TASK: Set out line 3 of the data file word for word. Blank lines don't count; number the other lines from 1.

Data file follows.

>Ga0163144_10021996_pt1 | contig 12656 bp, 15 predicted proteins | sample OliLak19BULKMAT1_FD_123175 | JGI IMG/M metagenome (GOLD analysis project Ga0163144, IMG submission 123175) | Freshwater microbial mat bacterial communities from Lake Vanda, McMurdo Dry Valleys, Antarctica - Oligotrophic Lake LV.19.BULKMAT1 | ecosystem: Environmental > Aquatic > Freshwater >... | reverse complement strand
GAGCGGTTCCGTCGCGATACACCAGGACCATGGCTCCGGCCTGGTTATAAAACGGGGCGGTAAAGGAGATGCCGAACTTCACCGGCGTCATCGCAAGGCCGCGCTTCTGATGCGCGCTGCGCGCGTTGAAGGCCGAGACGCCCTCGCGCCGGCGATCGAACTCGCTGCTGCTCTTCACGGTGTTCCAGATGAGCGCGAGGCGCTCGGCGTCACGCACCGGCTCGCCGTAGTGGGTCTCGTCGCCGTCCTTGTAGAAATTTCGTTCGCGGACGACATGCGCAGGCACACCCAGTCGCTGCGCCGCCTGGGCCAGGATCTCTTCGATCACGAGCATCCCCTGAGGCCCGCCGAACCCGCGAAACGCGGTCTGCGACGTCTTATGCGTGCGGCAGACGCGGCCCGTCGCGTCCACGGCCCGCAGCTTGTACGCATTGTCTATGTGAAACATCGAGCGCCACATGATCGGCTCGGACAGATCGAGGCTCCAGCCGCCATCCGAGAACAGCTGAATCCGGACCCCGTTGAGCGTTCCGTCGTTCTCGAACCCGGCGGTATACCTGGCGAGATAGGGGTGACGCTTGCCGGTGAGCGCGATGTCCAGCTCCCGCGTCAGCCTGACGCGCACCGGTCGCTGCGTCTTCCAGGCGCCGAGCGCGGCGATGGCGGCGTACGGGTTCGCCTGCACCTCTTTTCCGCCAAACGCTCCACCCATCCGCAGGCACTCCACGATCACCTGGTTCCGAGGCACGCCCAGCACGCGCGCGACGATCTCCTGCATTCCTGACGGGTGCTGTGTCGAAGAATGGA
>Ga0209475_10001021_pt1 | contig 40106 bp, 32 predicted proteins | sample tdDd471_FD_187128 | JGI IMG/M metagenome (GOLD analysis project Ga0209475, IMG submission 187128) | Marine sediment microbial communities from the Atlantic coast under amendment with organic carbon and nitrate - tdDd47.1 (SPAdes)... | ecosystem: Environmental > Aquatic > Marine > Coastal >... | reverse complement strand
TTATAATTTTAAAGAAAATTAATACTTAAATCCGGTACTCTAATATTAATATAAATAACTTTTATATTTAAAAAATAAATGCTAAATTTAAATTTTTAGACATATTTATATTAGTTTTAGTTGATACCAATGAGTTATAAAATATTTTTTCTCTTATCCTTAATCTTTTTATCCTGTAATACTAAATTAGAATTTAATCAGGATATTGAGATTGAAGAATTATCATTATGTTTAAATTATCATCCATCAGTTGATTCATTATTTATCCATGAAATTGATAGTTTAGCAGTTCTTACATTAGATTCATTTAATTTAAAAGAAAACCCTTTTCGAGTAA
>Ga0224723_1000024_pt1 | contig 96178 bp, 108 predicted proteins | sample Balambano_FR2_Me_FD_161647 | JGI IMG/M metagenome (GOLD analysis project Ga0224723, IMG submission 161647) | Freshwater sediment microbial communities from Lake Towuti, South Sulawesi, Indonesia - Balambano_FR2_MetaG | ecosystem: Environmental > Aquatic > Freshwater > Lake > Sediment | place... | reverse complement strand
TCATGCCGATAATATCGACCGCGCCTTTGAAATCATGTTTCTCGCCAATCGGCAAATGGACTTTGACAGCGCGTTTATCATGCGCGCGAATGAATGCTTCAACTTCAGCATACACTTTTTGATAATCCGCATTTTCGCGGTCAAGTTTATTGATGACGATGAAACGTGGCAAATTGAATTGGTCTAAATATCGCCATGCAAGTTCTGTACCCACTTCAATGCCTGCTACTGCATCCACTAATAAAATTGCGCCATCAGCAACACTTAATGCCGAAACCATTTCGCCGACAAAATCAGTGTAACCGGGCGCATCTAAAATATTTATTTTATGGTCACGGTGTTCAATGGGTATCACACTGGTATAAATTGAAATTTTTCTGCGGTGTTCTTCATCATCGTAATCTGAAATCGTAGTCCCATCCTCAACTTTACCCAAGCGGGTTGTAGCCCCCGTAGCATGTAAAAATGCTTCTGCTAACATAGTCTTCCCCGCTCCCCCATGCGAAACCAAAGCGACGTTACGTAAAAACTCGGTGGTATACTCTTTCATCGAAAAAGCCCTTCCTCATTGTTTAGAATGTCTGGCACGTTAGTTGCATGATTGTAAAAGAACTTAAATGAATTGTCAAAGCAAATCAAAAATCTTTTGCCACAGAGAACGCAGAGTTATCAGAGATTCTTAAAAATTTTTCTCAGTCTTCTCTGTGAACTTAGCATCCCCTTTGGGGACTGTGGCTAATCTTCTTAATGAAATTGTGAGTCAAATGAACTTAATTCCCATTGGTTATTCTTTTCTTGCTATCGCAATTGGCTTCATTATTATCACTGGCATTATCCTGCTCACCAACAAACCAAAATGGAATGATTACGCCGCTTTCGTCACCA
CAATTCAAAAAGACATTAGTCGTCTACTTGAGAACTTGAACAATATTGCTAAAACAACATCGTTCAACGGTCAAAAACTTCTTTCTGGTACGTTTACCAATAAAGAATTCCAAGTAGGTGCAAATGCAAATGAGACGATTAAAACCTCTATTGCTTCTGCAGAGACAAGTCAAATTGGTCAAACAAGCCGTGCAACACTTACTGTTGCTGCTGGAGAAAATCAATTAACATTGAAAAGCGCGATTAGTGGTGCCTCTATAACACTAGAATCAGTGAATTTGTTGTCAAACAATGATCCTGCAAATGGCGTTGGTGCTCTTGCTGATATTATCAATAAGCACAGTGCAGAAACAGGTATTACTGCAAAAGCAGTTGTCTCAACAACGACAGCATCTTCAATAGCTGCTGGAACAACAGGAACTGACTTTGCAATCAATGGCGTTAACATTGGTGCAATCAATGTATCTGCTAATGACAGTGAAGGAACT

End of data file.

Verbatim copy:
>Ga0209475_10001021_pt1 | contig 40106 bp, 32 predicted proteins | sample tdDd471_FD_187128 | JGI IMG/M metagenome (GOLD analysis project Ga0209475, IMG submission 187128) | Marine sediment microbial communities from the Atlantic coast under amendment with organic carbon and nitrate - tdDd47.1 (SPAdes)... | ecosystem: Environmental > Aquatic > Marine > Coastal >... | reverse complement strand